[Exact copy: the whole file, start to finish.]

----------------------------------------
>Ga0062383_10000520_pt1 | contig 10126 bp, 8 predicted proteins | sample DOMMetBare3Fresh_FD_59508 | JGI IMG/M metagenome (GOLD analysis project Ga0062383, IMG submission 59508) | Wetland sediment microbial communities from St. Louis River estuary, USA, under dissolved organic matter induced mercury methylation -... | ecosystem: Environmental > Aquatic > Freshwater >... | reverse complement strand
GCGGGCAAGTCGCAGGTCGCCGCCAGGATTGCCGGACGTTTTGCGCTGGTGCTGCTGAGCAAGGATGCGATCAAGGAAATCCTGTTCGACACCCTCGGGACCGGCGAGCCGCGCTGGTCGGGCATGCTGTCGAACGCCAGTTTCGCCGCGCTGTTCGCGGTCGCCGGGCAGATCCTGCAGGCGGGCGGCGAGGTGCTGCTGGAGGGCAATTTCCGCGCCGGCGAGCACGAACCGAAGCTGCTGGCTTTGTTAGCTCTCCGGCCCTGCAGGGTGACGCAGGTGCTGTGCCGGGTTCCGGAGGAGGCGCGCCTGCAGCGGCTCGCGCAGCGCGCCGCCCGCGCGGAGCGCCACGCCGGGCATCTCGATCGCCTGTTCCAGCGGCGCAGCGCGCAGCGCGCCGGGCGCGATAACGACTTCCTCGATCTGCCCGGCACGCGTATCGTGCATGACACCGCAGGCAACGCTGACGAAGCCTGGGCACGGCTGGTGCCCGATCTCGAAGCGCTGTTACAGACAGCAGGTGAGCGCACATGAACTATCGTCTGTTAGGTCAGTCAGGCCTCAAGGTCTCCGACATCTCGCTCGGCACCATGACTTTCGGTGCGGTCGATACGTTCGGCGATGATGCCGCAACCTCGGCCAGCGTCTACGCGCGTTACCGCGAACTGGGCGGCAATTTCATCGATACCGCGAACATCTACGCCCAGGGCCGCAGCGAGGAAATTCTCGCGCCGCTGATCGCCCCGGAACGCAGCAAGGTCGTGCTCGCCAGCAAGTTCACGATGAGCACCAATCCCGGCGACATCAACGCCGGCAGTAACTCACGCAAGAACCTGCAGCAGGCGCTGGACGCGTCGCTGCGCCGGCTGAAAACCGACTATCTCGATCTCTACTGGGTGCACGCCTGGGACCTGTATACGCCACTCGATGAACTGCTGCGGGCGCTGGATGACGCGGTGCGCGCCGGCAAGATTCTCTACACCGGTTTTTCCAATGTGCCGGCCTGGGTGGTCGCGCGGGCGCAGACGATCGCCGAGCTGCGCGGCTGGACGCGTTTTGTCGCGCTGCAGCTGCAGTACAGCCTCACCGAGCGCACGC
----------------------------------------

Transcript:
>Ga0062383_10000520_pt1 | contig 10126 bp, 8 predicted proteins | sample DOMMetBare3Fresh_FD_59508 | JGI IMG/M metagenome (GOLD analysis project Ga0062383, IMG submission 59508) | Wetland sediment microbial communities from St. Louis River estuary, USA, under dissolved organic matter induced mercury methylation -... | ecosystem: Environmental > Aquatic > Freshwater >... | reverse complement strand
GCGGGCAAGTCGCAGGTCGCCGCCAGGATTGCCGGACGTTTTGCGCTGGTGCTGCTGAGCAAGGATGCGATCAAGGAAATCCTGTTCGACACCCTCGGGACCGGCGAGCCGCGCTGGTCGGGCATGCTGTCGAACGCCAGTTTCGCCGCGCTGTTCGCGGTCGCCGGGCAGATCCTGCAGGCGGGCGGCGAGGTGCTGCTGGAGGGCAATTTCCGCGCCGGCGAGCACGAACCGAAGCTGCTGGCTTTGTTAGCTCTCCGGCCCTGCAGGGTGACGCAGGTGCTGTGCCGGGTTCCGGAGGAGGCGCGCCTGCAGCGGCTCGCGCAGCGCGCCGCCCGCGCGGAGCGCCACGCCGGGCATCTCGATCGCCTGTTCCAGCGGCGCAGCGCGCAGCGCGCCGGGCGCGATAACGACTTCCTCGATCTGCCCGGCACGCGTATCGTGCATGACACCGCAGGCAACGCTGACGAAGCCTGGGCACGGCTGGTGCCCGATCTCGAAGCGCTGTTACAGACAGCAGGTGAGCGCACATGAACTATCGTCTGTTAGGTCAGTCAGGCCTCAAGGTCTCCGACATCTCGCTCGGCACCATGACTTTCGGTGCGGTCGATACGTTCGGCGATGATGCCGCAACCTCGGCCAGCGTCTACGCGCGTTACCGCGAACTGGGCGGCAATTTCATCGATACCGCGAACATCTACGCCCAGGGCCGCAGCGAGGAAATTCTCGCGCCGCTGATCGCCCCGGAACGCAGCAAGGTCGTGCTCGCCAGCAAGTTCACGATGAGCACCAATCCCGGCGACATCAACGCCGGCAGTAACTCACGCAAGAACCTGCAGCAGGCGCTGGACGCGTCGCTGCGCCGGCTGAAAACCGACTATCTCGATCTCTACTGGGTGCACGCCTGGGACCTGTATACGCCACTCGATGAACTGCTGCGGGCGCTGGATGACGCGGTGCGCGCCGGCAAGATTCTCTACACCGGTTTTTCCAATGTGCCGGCCTGGGTGGTCGCGCGGGCGCAGACGATCGCCGAGCTGCGCGGCTGGACGCGTTTTGTCGCGCTGCAGCTGCAGTACAGCCTCACCGAGCGCACGC